“To be born somewhere, for the one who is born, it is always a coincidence”, sang Maxime Le Forestier. It was in 1987. Since then, closures of proximity maternity succeed one another. That of Thann in the Haut-Rhin, that of Bar-le-Duc in the Meuse, that of Privas in Ardèche, or that of Bernay, in Eure, to name a few, closed during of the year 2019. Between 1997 and 2019, France lost 40% of its maternities and today, 99.6% of births take place in less than 500 municipalities … Which leaves less chance to chance.
At the end of November, around forty senators from all political tendencies tabled a bill which should allow parents to declare the birth of their child in their commune of residence, and no longer in that of maternity. The text must be presented, at first reading, Thursday January 16, by the president of the centrist group Hervé Marseille.
Revitalize small towns
“In the past, you had places of birth: Jean Racine was born in La Ferté-Milon, in Aisne. Today, he would have been born in Saint-Quentin or Soissons “, explains Hervé Marseille, adding that“Today, there is a continuous depopulation of territories in the direction of urban areas. In the villages, only the deaths are recorded “, deplores the senator, who recalls that in Corsica there are only three maternities – Ajaccio, Bastia and Porto-Vecchio – but that there are 360 municipalities.
This bill has a symbolic scope, recalls Agnès Canayer, senator (LR, Seine-Maritime), rapporteur of the bill presented by Hervé Marseille:
“The goal is to revitalize the small towns in which there is no longer any maternity, no more birth registration. It is both the symbolic charge of attachment to the municipality of domicile, and it is also to support the proximity civil status services which issue the civil status documents which are based on The birth certificate. “
However, this text is in tune with the times. At the National Assembly, a group of deputies led by Christophe Bouillon (PS of the 5e Seine-Maritime), tabled a bill in early November to “For a renaissance of the villages of France by their recognition as a place of birth”. The proposal was referred to the Committee on Constitutional Laws.
For the past twenty years, “There is a relative consensus around these questions”, continues Mme Canayer, who cites a bill tabled in 1999 which provided for opening, by way of derogation, the possibility for parents to declare the birth of their child to the registrar of their commune of residence or this other text proposing to modify article 55 of the civil code and relating to birth declarations, tabled by Jean-Marc Pastor on February 13, 2003 and supported, in particular, by Robert Badinter.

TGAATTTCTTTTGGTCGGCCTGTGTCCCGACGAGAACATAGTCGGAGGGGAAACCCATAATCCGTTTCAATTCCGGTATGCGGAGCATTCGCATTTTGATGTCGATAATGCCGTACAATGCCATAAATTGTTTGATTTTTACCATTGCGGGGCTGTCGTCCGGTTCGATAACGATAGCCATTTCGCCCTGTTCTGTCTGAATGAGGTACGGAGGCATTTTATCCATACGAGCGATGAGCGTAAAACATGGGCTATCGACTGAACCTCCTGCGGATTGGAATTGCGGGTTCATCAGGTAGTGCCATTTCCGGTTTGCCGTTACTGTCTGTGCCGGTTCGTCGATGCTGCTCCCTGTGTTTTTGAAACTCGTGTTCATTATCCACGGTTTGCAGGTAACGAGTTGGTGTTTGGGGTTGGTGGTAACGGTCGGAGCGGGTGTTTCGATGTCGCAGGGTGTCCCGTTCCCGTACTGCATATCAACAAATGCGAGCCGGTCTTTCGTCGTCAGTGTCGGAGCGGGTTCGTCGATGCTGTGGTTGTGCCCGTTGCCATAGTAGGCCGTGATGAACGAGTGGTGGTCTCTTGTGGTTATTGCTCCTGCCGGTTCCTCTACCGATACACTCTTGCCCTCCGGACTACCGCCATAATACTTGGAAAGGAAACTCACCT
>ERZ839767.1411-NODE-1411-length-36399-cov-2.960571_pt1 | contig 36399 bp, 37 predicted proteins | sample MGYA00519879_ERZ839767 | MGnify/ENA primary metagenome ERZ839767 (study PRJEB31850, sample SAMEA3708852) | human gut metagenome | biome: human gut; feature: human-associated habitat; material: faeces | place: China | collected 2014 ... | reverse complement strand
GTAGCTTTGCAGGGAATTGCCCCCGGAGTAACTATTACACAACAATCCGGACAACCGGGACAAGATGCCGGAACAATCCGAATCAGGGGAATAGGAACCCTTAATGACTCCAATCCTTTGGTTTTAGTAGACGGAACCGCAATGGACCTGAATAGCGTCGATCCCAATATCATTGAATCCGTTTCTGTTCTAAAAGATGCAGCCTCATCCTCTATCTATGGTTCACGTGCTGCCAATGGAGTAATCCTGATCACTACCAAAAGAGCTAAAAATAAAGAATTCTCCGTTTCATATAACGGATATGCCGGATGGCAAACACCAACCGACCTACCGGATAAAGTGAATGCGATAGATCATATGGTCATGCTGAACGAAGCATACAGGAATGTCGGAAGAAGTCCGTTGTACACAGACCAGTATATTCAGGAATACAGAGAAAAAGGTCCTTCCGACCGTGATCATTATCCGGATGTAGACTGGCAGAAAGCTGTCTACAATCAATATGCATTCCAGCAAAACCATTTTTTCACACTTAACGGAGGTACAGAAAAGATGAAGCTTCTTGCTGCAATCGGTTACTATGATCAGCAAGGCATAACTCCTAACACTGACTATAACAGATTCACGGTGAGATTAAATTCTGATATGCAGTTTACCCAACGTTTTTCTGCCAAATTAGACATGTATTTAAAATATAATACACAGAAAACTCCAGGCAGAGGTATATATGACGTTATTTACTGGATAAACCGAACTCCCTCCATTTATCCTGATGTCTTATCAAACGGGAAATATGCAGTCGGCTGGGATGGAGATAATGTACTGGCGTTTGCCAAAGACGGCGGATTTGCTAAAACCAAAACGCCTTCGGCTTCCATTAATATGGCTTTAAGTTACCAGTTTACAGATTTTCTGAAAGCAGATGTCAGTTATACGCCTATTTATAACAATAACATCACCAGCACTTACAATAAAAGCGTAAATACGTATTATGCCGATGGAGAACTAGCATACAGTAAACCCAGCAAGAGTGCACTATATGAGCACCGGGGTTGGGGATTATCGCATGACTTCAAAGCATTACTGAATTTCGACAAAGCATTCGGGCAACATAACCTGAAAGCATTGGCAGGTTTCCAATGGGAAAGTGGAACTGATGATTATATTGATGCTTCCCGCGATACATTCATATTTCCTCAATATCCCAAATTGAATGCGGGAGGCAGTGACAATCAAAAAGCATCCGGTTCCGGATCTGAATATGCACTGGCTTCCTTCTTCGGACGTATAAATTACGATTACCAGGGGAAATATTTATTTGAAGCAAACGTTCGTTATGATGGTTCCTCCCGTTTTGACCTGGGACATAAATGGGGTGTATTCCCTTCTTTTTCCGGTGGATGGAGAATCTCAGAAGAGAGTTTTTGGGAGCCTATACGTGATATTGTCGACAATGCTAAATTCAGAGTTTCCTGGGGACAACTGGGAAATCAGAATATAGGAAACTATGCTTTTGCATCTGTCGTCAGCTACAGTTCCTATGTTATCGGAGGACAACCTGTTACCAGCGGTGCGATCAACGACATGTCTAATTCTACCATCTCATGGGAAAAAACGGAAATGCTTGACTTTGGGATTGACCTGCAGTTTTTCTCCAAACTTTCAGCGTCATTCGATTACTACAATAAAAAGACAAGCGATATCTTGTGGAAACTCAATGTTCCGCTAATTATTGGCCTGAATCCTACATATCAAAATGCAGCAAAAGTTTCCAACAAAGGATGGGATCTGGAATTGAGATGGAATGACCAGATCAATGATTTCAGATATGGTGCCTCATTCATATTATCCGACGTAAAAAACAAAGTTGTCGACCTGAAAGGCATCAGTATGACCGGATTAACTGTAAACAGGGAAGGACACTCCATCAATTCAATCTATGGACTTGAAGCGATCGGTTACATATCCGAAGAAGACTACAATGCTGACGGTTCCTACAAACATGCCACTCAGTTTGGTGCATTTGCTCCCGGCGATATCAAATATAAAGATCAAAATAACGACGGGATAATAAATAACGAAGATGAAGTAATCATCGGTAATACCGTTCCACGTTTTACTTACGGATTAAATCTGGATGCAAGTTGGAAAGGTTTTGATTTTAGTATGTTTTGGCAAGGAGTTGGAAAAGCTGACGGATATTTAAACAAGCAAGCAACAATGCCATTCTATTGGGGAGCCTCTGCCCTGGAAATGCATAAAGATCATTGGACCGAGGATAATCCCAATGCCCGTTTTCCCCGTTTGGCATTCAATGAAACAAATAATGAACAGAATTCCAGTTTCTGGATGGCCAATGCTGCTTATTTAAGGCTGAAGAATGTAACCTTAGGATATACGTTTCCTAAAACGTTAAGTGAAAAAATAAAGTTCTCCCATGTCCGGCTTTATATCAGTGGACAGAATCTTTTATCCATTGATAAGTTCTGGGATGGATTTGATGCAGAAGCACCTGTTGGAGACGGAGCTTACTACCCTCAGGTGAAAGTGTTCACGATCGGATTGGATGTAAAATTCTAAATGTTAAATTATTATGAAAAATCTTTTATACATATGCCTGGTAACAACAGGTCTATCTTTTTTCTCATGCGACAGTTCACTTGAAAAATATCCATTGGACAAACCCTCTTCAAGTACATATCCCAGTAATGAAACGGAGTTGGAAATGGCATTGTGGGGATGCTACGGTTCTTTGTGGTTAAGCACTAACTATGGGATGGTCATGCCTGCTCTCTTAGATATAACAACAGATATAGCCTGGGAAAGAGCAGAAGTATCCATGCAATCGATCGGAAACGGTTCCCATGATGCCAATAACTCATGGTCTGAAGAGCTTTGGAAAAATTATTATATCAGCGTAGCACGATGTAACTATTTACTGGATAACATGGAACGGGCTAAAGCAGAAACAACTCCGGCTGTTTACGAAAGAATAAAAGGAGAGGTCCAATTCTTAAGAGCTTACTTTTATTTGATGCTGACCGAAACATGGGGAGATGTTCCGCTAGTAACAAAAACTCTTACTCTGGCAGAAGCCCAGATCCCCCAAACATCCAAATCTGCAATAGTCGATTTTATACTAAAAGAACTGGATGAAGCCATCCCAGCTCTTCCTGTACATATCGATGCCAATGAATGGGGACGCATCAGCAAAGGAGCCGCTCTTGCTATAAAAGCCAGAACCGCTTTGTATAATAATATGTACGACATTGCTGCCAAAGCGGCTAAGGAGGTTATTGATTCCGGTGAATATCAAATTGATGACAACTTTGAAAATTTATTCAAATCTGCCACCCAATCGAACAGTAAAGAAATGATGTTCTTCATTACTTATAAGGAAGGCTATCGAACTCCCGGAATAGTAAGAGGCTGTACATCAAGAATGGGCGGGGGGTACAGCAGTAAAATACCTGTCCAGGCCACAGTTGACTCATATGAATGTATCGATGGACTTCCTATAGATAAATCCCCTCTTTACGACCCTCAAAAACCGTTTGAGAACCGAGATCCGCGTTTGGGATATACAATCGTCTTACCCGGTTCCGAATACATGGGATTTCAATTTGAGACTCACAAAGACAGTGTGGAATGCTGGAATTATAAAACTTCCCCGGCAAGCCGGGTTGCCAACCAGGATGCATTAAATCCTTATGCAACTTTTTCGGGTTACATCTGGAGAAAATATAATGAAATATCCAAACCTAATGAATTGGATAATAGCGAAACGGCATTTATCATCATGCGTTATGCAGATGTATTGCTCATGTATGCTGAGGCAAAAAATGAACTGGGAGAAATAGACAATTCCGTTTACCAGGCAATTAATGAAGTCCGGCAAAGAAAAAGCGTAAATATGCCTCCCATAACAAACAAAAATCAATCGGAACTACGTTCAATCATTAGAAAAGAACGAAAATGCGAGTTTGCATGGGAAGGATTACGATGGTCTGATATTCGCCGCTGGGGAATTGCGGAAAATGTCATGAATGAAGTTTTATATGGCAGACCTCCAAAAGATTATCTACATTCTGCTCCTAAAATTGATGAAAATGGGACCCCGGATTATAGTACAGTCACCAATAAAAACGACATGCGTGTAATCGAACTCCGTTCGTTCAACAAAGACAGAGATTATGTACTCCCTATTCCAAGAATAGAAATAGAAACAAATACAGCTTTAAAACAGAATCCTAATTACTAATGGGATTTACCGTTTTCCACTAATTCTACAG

There is an interest which has been confirmed with the movement of “yellow vests”. “We are in a country in which it is said that there are still 36,000 municipalities, half of which have less than 500 inhabitants, and where 90% have less than 9,000 inhabitants. With the restructuring of medical services, we are increasingly focused on 500 maternities: out of 800,000 births per year, there are 4 per day and per maternity ”, notes Hervé Marseille.
The day before its examination, the senators’ proposal went to the law commission and an amendment presented by Mme Canayer was adopted, modifying the content of the text quite appreciably, bringing it closer to what the Chancellery wanted. This amendment allows a “mirror effect”:
“When a birth occurs in a municipality other than that of the domicile of the parent (s), the registrar of the place of birth shall send a complete copy of the birth certificate, as soon as possible, to the registrar of the parents’ place of residence, who immediately transcribes it into his registers. “
In this municipality of domicile, the civil status will live, since the civil status registrar will be able to issue birth certificates and extracts from birth certificates, summarizes the senator. “It was wanted by the chancellery to secure the civil status lists”, adds Mr. Marseille.
Then? “We are hopeful that the National Assembly will take over our text which is being worked with the government”, welcomes Mme Canai. “The text could pass into a niche in the Assembly, unless the government puts it on the agenda”, confirms Mr. Marseille.